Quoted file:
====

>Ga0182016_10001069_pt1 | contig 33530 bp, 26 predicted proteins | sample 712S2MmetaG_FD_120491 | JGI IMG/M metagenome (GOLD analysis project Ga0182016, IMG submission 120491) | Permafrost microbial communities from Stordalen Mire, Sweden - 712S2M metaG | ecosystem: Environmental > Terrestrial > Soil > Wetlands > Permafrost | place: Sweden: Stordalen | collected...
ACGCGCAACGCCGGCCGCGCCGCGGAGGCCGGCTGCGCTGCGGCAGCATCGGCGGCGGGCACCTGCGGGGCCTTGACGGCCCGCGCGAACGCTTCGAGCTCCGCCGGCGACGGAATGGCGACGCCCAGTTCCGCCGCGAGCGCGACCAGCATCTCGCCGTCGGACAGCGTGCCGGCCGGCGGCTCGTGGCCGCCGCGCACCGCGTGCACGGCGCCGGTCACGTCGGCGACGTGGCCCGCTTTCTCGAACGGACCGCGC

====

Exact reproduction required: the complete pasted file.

>Ga0182016_10001069_pt1 | contig 33530 bp, 26 predicted proteins | sample 712S2MmetaG_FD_120491 | JGI IMG/M metagenome (GOLD analysis project Ga0182016, IMG submission 120491) | Permafrost microbial communities from Stordalen Mire, Sweden - 712S2M metaG | ecosystem: Environmental > Terrestrial > Soil > Wetlands > Permafrost | place: Sweden: Stordalen | collected...
ACGCGCAACGCCGGCCGCGCCGCGGAGGCCGGCTGCGCTGCGGCAGCATCGGCGGCGGGCACCTGCGGGGCCTTGACGGCCCGCGCGAACGCTTCGAGCTCCGCCGGCGACGGAATGGCGACGCCCAGTTCCGCCGCGAGCGCGACCAGCATCTCGCCGTCGGACAGCGTGCCGGCCGGCGGCTCGTGGCCGCCGCGCACCGCGTGCACGGCGCCGGTCACGTCGGCGACGTGGCCCGCTTTCTCGAACGGACCGCGC